Care Dimensions: Caring for Your Spirit During These Stressful Times

Voices of Care

Caring for Your Spirit During These Stressful Times

Posted on April 3, 2020 by Rev. Rona Tyndall, M.Div.

Care Dimensions Senior Chaplain Rona Tyndall cares for her spirit during the COVID-19 pandemic by walking on the beach with her dog.

One of the Care Dimensions chaplains called me the other day and at the end of the call asked, “How are YOU doing?” 

The great thing about chaplains is that you can always tell them the truth – no judgment, no advice, just unconditional positive regard. So, I spoke my truth: Most of the time, I feel so profoundly grateful for the health of the people I love, meaningful work and a steady income, a good dog, fresh air, the sights and sounds and fragrance of the ocean and the kindness of friends and strangers, that I could cry. Also, at least once a day I panic. Do I hear an “amen”?

Spiritual self-care

We all know about the importance of “self-care”. Good nutrition, plenty of exercise, sleep and a social life are important in “usual” times. This is an unusual time, and we need an unusual level of spiritual self-care. Whether you are a hospice clinician seeing patients or whether you are keeping your agency’s wheels turning from home, your soul needs extra loving care these days.

What else can we do to care for our spirits in these unusually stressful days of COVID-19?
Having a routine can be very helpful. If you are home with kids or with elderly parents, structure helps everyone to have a sense of control. A good routine includes time and space set aside to care for your spirit.

Start by thinking about what you enjoy. When do you feel most alive? Most like yourself? Perhaps it is in your garden or walking by the sea. Doing yoga, making music, creating art or dancing? Maybe patting your dog or appreciating beauty. Most of us feel very alive when we have a belly-laugh with someone we love, or even a good cry with someone who loves us! Caring for our spirits means noticing what makes us feel alive and doing more of it. Developing a spiritual discipline around those things that feel most meaningful will sustain you.

Next, notice the kind of people you choose to surround yourself with – not just family and friends, but the people you allow into our homes on TV or social media. How do you feel after you spend time with certain people? Appreciated? Understood? Respected? Anxious? Angry? Comforted? The care of our spirits requires that we have healthy relationships, built on trust and affection. If someone makes you feel good, spend more time with them on the phone or Facebook or walking outside (keeping your six-feet distance). Conversely, mean people and liars don’t deserve your time or attention; it is okay to push the “off” button.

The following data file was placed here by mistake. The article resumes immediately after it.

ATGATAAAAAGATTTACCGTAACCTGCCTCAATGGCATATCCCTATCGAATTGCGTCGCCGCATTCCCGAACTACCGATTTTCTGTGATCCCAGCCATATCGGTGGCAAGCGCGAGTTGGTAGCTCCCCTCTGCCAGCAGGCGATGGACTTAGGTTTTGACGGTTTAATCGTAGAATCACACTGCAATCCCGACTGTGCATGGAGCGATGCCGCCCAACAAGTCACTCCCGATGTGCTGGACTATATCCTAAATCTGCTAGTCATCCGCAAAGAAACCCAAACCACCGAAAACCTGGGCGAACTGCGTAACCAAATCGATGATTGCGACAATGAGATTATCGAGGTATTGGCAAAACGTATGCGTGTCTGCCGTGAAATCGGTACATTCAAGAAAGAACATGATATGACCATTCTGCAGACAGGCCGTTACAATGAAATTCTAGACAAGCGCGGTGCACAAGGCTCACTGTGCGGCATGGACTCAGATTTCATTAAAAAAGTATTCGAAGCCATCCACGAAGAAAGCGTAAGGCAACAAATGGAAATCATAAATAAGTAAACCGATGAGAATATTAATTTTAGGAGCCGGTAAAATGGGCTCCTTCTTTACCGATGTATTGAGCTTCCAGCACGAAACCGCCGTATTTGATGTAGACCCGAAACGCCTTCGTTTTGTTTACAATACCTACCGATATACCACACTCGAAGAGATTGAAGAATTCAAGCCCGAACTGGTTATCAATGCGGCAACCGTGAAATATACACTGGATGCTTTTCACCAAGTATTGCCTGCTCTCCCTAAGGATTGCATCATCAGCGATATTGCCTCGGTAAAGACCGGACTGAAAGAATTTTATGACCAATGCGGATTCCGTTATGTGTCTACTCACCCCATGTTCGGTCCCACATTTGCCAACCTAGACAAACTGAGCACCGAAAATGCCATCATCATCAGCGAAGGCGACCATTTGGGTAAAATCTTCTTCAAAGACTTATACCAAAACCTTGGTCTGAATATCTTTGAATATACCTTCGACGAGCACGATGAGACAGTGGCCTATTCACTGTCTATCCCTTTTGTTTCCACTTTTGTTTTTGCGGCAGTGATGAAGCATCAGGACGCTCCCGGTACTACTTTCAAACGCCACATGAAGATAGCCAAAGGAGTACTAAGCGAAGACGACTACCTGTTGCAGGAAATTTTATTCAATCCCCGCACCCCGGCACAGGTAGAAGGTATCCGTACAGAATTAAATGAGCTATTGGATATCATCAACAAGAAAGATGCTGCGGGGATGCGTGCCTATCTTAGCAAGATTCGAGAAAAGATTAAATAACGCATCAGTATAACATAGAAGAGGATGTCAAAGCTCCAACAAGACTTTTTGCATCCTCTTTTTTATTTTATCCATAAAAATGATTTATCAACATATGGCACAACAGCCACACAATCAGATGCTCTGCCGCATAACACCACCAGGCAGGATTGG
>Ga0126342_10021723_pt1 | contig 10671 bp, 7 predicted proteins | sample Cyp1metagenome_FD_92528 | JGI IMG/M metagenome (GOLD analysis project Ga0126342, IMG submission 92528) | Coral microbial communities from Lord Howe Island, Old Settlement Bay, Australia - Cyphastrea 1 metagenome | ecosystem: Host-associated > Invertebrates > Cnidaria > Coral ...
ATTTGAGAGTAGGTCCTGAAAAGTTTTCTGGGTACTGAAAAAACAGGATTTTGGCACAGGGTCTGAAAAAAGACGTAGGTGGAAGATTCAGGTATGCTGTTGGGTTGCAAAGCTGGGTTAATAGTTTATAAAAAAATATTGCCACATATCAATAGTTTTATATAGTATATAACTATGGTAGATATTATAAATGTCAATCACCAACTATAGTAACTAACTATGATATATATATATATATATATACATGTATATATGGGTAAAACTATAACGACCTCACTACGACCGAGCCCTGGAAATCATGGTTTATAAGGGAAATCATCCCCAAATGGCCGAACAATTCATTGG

Chaplains have an expression: “Don’t just do something; sit there.” It means to pause to check in with yourself throughout the day. Ask yourself, “How is it to be me, in this moment?” Take time to recognize yourself. Honor your feelings and experiences, with as much compassion and respect as you offer people you care for. No judgment. Just presence. Notice how it feels, to notice how you feel. Bless it. Bless it. Bless it.

Care Dimensions chaplains are here to help

If you are used to having a communal worship experience, being away from your faith community can feel profoundly lonesome. Our houses of worship are second homes for many of us. Yours is very likely offering a “remote” worship experience of some kind. If not (or if you are feeling a desire to explore faith), several Care Dimensions Chaplains lead our own faith communities, including Kathy McAdams (St. John’s Episcopal in Canton), Donna Spencer-Collins (Phoenix Rising, UCC), Kevin Carey (Beverly Living Church of Hope, Nazarene),and me (West Gloucester Trinitarian Congregational Church, UCC). All are on Facebook.

Lastly, a reminder that the chaplains are here for our patients and their families, our colleagues at Care Dimensions and for the community at large. Please reach out if you need a listening ear, a prayer or someone to help you to develop your own spiritual discipline. If a chaplain asks you, “How are YOU doing?, accept the invitation to speak your truth. The great thing about chaplains is that you can always tell us the truth; no judgment, no advice, just unconditional positive regard. 

Be safe. Be well. Be blessed.

About the author
Rev. Rona Tyndall, M.Div., of the West Gloucester Trinitarian Congregational Church, is also the Senior Chaplain at Care Dimensions.

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Since 1978, Care Dimensions has provided comprehensive and compassionate care for individuals and families dealing with life-threatening illnesses. As the non-profit leader in advanced illness care, we offer services in more than 95 communities in Eastern Massachusetts.